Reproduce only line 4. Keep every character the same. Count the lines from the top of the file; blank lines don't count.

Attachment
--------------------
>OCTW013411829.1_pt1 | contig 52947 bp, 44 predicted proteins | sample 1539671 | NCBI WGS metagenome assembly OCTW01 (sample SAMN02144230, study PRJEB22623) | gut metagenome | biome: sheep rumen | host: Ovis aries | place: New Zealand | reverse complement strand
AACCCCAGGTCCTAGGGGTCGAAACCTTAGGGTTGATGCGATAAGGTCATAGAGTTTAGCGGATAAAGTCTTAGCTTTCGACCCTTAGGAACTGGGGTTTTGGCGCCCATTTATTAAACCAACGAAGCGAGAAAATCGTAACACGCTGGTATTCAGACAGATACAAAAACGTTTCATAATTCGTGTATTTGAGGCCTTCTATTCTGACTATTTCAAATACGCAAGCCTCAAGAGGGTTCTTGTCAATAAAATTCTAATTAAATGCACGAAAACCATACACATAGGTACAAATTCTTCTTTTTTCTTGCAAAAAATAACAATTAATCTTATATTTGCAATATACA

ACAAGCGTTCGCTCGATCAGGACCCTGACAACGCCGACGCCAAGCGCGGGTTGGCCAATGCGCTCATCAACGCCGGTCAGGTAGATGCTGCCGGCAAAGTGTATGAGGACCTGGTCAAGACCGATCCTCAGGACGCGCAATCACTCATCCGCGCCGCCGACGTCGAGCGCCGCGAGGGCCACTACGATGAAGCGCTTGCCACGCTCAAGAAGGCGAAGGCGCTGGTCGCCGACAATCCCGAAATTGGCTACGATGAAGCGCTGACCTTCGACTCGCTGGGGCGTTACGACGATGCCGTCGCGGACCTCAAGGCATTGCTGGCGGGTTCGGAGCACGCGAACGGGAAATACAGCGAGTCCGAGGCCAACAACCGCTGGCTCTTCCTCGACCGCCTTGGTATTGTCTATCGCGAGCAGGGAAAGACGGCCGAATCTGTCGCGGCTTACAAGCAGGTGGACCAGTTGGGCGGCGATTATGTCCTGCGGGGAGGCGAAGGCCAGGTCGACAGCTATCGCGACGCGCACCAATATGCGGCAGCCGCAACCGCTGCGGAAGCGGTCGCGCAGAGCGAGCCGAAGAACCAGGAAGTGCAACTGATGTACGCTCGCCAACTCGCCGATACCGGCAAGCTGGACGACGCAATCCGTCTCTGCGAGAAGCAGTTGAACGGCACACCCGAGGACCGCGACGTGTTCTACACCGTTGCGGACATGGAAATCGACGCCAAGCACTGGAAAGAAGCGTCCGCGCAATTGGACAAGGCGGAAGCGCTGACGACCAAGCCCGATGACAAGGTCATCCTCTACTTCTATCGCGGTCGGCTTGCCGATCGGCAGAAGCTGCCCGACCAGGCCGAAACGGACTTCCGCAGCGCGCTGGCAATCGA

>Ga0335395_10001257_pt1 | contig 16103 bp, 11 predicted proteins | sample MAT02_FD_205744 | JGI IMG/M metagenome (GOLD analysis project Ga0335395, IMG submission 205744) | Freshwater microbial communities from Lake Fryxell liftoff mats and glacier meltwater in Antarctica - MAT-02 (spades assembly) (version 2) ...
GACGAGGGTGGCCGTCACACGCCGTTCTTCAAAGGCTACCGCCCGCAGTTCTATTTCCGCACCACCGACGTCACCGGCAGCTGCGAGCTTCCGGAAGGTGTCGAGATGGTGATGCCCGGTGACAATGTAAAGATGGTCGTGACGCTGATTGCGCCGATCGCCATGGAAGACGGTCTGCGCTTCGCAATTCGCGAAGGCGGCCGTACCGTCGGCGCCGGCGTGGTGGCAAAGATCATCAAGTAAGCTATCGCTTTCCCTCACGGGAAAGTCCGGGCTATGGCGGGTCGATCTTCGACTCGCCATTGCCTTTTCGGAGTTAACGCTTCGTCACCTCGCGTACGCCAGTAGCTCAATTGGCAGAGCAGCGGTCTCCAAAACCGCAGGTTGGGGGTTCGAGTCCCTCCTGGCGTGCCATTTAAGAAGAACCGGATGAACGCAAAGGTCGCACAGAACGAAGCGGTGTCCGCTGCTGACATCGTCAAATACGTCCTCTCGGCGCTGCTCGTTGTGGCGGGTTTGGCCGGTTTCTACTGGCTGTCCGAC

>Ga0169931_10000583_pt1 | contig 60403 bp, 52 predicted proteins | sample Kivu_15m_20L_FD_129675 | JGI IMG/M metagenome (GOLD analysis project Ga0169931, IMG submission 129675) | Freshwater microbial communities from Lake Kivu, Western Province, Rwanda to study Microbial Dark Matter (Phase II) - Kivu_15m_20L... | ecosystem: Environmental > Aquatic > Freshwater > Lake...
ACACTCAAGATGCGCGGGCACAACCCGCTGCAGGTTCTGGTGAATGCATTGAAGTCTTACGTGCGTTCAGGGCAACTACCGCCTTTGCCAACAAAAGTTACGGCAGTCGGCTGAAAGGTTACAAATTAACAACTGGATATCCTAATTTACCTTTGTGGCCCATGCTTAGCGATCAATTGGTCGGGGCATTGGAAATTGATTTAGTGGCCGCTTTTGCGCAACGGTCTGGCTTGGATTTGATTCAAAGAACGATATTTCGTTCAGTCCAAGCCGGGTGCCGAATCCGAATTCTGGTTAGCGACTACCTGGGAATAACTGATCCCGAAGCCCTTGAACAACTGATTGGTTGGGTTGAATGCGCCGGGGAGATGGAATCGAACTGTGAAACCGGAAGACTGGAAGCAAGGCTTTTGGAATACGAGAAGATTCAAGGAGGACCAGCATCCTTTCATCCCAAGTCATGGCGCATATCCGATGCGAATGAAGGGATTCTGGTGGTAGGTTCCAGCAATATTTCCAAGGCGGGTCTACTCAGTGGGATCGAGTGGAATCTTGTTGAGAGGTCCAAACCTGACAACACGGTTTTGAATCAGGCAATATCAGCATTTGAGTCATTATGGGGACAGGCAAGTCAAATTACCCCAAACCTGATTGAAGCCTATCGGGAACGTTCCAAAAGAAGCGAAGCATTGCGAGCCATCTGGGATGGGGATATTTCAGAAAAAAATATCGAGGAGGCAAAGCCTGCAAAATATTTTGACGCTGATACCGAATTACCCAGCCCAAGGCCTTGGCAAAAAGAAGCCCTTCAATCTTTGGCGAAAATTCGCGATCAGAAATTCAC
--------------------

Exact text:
>Ga0335395_10001257_pt1 | contig 16103 bp, 11 predicted proteins | sample MAT02_FD_205744 | JGI IMG/M metagenome (GOLD analysis project Ga0335395, IMG submission 205744) | Freshwater microbial communities from Lake Fryxell liftoff mats and glacier meltwater in Antarctica - MAT-02 (spades assembly) (version 2) ...